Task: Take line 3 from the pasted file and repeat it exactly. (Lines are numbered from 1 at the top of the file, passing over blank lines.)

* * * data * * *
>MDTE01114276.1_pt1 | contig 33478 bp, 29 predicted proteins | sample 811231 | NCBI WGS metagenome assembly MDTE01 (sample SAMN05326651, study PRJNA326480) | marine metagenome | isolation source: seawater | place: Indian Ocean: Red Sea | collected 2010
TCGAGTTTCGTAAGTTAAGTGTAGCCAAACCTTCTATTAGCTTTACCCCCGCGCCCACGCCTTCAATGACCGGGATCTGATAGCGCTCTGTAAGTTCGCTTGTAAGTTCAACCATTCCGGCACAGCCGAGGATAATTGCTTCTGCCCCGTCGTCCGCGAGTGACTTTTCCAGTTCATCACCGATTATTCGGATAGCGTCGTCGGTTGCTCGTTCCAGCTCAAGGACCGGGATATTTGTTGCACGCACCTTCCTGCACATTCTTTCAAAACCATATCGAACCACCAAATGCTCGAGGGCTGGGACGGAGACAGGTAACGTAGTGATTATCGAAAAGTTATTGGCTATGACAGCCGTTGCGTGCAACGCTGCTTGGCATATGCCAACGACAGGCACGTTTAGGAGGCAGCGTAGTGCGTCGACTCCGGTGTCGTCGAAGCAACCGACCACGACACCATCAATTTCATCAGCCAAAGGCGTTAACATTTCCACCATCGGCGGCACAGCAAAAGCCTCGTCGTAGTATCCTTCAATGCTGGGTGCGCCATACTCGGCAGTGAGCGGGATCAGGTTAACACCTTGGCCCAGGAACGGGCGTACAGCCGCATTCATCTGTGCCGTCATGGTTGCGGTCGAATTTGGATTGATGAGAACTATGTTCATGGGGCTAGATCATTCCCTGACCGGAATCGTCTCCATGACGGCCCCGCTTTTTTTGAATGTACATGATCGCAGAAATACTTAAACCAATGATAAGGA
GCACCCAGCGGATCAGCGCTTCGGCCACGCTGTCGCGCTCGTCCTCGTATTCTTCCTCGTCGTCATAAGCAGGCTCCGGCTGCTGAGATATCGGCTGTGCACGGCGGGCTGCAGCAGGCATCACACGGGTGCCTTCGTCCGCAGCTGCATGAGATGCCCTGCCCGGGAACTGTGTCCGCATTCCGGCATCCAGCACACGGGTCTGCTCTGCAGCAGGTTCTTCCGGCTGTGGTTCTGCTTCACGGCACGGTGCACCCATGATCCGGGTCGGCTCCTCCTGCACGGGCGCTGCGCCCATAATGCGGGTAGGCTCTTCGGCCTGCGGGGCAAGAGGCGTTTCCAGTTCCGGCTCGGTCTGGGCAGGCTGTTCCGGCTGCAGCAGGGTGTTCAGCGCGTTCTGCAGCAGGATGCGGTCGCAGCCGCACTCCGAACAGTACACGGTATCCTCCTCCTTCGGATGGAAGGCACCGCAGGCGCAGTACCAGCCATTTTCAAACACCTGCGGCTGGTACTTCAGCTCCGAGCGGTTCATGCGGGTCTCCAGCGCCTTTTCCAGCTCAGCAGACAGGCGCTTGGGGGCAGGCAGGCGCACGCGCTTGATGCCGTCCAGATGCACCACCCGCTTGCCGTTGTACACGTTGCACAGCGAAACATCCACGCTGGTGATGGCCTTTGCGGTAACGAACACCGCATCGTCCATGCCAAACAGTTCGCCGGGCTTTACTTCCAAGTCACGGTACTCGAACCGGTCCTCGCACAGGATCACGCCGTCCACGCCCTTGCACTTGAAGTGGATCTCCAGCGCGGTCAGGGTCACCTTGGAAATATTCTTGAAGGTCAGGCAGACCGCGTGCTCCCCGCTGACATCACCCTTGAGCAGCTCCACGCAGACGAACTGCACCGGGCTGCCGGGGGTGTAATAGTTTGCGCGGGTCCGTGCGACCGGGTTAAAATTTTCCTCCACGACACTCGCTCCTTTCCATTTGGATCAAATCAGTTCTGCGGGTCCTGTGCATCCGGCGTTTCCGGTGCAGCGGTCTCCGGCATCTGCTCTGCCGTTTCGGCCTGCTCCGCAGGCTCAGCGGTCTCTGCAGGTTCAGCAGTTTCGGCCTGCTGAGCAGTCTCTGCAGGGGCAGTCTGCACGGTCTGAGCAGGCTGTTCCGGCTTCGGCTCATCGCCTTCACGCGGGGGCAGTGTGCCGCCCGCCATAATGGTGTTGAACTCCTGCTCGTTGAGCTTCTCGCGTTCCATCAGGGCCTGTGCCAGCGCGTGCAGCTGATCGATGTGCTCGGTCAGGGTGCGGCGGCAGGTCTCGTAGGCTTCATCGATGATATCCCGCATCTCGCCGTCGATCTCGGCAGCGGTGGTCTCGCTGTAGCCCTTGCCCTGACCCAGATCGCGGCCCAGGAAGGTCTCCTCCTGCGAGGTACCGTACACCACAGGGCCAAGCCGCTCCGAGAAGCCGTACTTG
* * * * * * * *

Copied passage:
GCACCCAGCGGATCAGCGCTTCGGCCACGCTGTCGCGCTCGTCCTCGTATTCTTCCTCGTCGTCATAAGCAGGCTCCGGCTGCTGAGATATCGGCTGTGCACGGCGGGCTGCAGCAGGCATCACACGGGTGCCTTCGTCCGCAGCTGCATGAGATGCCCTGCCCGGGAACTGTGTCCGCATTCCGGCATCCAGCACACGGGTCTGCTCTGCAGCAGGTTCTTCCGGCTGTGGTTCTGCTTCACGGCACGGTGCACCCATGATCCGGGTCGGCTCCTCCTGCACGGGCGCTGCGCCCATAATGCGGGTAGGCTCTTCGGCCTGCGGGGCAAGAGGCGTTTCCAGTTCCGGCTCGGTCTGGGCAGGCTGTTCCGGCTGCAGCAGGGTGTTCAGCGCGTTCTGCAGCAGGATGCGGTCGCAGCCGCACTCCGAACAGTACACGGTATCCTCCTCCTTCGGATGGAAGGCACCGCAGGCGCAGTACCAGCCATTTTCAAACACCTGCGGCTGGTACTTCAGCTCCGAGCGGTTCATGCGGGTCTCCAGCGCCTTTTCCAGCTCAGCAGACAGGCGCTTGGGGGCAGGCAGGCGCACGCGCTTGATGCCGTCCAGATGCACCACCCGCTTGCCGTTGTACACGTTGCACAGCGAAACATCCACGCTGGTGATGGCCTTTGCGGTAACGAACACCGCATCGTCCATGCCAAACAGTTCGCCGGGCTTTACTTCCAAGTCACGGTACTCGAACCGGTCCTCGCACAGGATCACGCCGTCCACGCCCTTGCACTTGAAGTGGATCTCCAGCGCGGTCAGGGTCACCTTGGAAATATTCTTGAAGGTCAGGCAGACCGCGTGCTCCCCGCTGACATCACCCTTGAGCAGCTCCACGCAGACGAACTGCACCGGGCTGCCGGGGGTGTAATAGTTTGCGCGGGTCCGTGCGACCGGGTTAAAATTTTCCTCCACGACACTCGCTCCTTTCCATTTGGATCAAATCAGTTCTGCGGGTCCTGTGCATCCGGCGTTTCCGGTGCAGCGGTCTCCGGCATCTGCTCTGCCGTTTCGGCCTGCTCCGCAGGCTCAGCGGTCTCTGCAGGTTCAGCAGTTTCGGCCTGCTGAGCAGTCTCTGCAGGGGCAGTCTGCACGGTCTGAGCAGGCTGTTCCGGCTTCGGCTCATCGCCTTCACGCGGGGGCAGTGTGCCGCCCGCCATAATGGTGTTGAACTCCTGCTCGTTGAGCTTCTCGCGTTCCATCAGGGCCTGTGCCAGCGCGTGCAGCTGATCGATGTGCTCGGTCAGGGTGCGGCGGCAGGTCTCGTAGGCTTCATCGATGATATCCCGCATCTCGCCGTCGATCTCGGCAGCGGTGGTCTCGCTGTAGCCCTTGCCCTGACCCAGATCGCGGCCCAGGAAGGTCTCCTCCTGCGAGGTACCGTACACCACAGGGCCAAGCCGCTCCGAGAAGCCGTACTTG